Reasons You May Need A Different Generator Oil
When you unpack your brand new generator from its shipping crate, you may find a bottle of oil included with the accessories. Some manufacturers are generous enough to send you everything you need to get started (except for the gasoline of course…) In the owner’s manual there will be a detailed section on your generator’s oil capacity and filling location. Inside this section, the manufacturer will suggest the proper weight oil to use for this machine. In most circumstances, it really as simple as following the manufacturer’s recommendations.
However, there may be situations where it would be wise to change the weight of your oil for prolonged use in adverse conditions. Generators being one of the tools we are most likely to use during “adverse conditions”, knowing the proper generator oil for your situation is something you should be aware of ahead of time.
Measuring oil weight and properly using
Oil weight is measured by a term called viscosity which is easily compared to the oil’s “thickness” and its resistance to flow. Water runs downhill rapidly and has a low viscosity index around 0.8. Honey creeps downhill incredibly slow and has a very high viscosity index in the range above 2000.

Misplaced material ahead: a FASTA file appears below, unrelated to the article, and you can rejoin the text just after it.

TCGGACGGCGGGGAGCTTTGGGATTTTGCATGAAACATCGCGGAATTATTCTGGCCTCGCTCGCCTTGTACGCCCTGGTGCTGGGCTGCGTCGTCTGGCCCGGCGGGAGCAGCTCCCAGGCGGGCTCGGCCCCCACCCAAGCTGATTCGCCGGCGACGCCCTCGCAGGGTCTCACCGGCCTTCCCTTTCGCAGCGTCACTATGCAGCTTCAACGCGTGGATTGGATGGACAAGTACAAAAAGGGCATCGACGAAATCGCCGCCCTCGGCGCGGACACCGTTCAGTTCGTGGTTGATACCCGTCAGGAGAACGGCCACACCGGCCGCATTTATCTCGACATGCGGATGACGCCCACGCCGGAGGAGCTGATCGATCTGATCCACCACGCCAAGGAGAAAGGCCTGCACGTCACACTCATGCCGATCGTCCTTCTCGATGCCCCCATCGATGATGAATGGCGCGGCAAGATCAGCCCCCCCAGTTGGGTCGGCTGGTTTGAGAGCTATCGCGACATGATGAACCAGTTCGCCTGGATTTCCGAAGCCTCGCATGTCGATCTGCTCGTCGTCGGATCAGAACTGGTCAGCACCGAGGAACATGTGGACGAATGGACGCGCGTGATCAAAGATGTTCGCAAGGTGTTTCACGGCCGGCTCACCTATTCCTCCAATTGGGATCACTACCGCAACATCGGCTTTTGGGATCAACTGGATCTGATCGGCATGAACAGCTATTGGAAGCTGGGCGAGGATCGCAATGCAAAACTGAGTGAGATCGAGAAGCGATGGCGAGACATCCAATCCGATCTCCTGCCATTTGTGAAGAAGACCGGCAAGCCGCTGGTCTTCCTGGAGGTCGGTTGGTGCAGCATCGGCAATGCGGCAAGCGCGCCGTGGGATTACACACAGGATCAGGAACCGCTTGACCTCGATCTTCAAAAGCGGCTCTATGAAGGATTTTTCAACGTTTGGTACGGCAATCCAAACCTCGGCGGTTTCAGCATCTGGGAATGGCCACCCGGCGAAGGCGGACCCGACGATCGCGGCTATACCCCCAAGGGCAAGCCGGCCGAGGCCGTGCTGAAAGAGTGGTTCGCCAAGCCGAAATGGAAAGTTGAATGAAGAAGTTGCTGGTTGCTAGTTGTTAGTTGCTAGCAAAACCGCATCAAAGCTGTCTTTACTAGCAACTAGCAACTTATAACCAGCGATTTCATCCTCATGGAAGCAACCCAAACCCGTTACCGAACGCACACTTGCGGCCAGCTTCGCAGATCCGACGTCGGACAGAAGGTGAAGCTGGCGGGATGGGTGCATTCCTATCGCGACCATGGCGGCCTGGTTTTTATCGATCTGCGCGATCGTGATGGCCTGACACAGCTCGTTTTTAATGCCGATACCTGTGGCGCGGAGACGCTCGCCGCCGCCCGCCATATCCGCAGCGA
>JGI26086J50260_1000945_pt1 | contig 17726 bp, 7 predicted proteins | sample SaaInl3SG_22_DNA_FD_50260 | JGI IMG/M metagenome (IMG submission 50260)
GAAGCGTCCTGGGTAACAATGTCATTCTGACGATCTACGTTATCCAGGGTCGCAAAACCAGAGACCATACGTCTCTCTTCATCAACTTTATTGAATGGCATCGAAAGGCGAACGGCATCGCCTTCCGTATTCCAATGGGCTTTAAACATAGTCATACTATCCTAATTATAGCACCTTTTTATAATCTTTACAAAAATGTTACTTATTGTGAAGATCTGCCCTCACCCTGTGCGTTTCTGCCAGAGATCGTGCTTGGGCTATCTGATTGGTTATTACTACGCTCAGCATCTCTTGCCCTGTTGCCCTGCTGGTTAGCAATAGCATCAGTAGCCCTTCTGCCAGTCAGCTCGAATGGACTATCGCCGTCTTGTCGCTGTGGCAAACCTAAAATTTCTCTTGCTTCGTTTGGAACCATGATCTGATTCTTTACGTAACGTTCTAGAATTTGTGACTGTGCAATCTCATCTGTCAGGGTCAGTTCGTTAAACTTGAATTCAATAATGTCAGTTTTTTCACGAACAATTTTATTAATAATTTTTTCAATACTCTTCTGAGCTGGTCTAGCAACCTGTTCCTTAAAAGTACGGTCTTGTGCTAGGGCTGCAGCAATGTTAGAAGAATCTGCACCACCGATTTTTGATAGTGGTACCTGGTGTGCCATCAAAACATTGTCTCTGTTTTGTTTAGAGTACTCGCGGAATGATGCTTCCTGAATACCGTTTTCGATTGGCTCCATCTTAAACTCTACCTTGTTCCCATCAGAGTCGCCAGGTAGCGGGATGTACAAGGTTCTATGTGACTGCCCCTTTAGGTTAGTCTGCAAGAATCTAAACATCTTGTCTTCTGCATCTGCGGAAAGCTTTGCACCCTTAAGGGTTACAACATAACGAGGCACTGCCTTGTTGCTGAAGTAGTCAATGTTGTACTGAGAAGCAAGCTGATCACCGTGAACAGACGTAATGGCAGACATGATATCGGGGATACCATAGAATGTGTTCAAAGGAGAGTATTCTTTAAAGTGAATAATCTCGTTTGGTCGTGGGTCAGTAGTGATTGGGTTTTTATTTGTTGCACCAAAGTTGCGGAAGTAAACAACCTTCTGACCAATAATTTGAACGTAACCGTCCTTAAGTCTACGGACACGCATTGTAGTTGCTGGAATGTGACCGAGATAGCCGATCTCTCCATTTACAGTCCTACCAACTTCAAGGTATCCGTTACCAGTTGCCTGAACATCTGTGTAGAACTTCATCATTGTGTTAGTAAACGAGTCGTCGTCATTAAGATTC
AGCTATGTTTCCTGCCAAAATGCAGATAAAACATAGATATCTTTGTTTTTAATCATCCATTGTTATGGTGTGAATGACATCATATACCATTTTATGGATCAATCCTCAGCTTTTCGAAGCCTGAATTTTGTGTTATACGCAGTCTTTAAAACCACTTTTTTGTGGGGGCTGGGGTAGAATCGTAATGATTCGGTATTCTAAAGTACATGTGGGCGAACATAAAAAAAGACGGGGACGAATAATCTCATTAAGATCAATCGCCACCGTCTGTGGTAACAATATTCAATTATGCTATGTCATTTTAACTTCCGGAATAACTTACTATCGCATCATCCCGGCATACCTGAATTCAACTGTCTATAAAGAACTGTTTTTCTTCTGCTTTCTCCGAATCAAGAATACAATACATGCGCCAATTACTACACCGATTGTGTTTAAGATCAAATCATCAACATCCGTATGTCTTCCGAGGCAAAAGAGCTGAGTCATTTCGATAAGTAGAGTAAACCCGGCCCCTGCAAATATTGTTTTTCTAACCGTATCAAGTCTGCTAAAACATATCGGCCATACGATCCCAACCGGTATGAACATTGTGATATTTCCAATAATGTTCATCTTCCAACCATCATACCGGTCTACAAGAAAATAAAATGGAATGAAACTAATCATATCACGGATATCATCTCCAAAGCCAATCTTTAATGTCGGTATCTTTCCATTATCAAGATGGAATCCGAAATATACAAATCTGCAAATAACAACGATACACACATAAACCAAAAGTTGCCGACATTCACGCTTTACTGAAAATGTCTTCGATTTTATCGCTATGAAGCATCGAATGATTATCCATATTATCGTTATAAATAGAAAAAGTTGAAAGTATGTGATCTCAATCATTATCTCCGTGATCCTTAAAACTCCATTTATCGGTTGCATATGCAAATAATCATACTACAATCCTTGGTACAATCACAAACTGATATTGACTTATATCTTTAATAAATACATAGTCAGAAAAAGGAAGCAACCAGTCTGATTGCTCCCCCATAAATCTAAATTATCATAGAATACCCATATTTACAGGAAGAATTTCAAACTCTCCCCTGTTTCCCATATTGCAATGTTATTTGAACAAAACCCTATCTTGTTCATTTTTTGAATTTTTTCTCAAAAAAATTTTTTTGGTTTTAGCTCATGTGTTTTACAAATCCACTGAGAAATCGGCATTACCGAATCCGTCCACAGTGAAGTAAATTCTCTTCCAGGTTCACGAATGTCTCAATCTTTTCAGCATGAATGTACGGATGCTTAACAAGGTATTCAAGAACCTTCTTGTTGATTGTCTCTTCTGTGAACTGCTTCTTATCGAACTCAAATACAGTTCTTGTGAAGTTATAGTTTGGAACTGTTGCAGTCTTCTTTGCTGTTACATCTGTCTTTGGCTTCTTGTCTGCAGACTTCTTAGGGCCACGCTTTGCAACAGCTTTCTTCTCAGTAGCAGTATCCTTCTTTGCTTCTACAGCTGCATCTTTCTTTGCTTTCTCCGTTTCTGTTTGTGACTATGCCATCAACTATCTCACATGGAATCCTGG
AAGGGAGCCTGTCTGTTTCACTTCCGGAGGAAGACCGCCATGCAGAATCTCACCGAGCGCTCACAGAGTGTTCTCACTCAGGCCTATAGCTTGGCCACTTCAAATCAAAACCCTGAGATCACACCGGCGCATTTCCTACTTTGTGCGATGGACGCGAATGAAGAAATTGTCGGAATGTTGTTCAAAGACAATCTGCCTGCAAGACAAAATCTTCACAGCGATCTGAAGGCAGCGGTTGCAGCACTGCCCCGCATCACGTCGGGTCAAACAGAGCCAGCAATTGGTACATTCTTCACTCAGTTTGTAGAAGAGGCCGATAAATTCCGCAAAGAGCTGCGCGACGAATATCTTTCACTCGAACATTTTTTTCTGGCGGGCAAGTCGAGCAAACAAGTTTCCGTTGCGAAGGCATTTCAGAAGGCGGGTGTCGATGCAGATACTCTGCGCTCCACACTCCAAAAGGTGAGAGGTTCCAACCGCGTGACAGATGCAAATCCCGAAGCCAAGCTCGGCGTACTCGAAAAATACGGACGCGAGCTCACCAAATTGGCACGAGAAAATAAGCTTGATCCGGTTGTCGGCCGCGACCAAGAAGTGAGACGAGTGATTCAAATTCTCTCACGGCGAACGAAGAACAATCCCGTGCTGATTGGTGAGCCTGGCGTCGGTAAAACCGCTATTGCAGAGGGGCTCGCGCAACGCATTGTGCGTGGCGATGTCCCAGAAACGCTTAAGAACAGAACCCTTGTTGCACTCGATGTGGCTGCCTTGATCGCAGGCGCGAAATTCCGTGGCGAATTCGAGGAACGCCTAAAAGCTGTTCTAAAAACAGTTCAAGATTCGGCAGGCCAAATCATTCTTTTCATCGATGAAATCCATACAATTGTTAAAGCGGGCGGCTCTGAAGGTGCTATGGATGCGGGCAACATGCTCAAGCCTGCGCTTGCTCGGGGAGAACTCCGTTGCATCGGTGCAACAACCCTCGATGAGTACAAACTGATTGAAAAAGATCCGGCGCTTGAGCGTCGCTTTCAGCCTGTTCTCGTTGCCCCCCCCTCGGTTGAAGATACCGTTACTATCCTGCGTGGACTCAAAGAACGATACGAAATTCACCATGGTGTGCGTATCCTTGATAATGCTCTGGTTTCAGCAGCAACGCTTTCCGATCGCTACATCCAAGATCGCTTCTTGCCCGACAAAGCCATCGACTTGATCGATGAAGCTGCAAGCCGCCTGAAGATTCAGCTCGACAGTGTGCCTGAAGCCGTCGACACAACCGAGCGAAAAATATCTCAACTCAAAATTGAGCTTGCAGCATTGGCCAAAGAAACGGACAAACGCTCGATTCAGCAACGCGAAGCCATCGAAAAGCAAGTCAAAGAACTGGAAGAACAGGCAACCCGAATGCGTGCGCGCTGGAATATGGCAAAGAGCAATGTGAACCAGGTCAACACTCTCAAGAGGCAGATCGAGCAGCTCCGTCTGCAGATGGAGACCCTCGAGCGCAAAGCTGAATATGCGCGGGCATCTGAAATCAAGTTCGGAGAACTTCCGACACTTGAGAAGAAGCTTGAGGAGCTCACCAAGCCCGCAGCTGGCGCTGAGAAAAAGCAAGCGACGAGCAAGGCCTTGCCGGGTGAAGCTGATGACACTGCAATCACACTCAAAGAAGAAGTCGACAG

Motor oil should be thick enough to keep the engine parts lubricated while remaining thin enough to move around inside the engine. Making this task even more difficult is the property of oil losing viscosity when it is heated. So your manufacturer has done all the hard work for you and picked out the right generator oil for your machine, probably something around a 5W-30 which means it has a VI of 5 in cold weather, and a VI of 30 in hot weather.
Where you may need to change which generator oil you use is in your climate or extreme use. If you are operating your generator in a remote desert, or even in the scorching sun of a hot Florida summer after a hurricane, the unrelenting heat may call for a higher weight oil such as a 20w-30 to thicken the oil up. And if your generator is getting the most use during winter blizzard conditions on a rural mountain, you may need to go with a lower VI such as a 5w-30 to keep the oil thinned out.
Standard or Synthetic Oil In Your Generator?
One final question you may have about generator oil is whether to use synthetic oil or not. There is a regular encampment on either front where some claim synthetic oil is always better than standard. Conversely, the other side claims synthetic is a fraud and you don’t need it. Both sides have valid arguments.
Synthetic oil is good for aging engines as it doesn’t break down as quickly. This will prolong the life of the oil and protect your generator but the other side of the argument holds that it doesn’t allow your engine to “break in” properly and you will begin to burn off oil at a much faster rate than normal.
Using synthetic oil for a generator engine can be good. But, it should also be overkill because you should be checking and changing that oil regularly. By the time the benefit of having synthetic oil comes around, you should be changing it out anyway.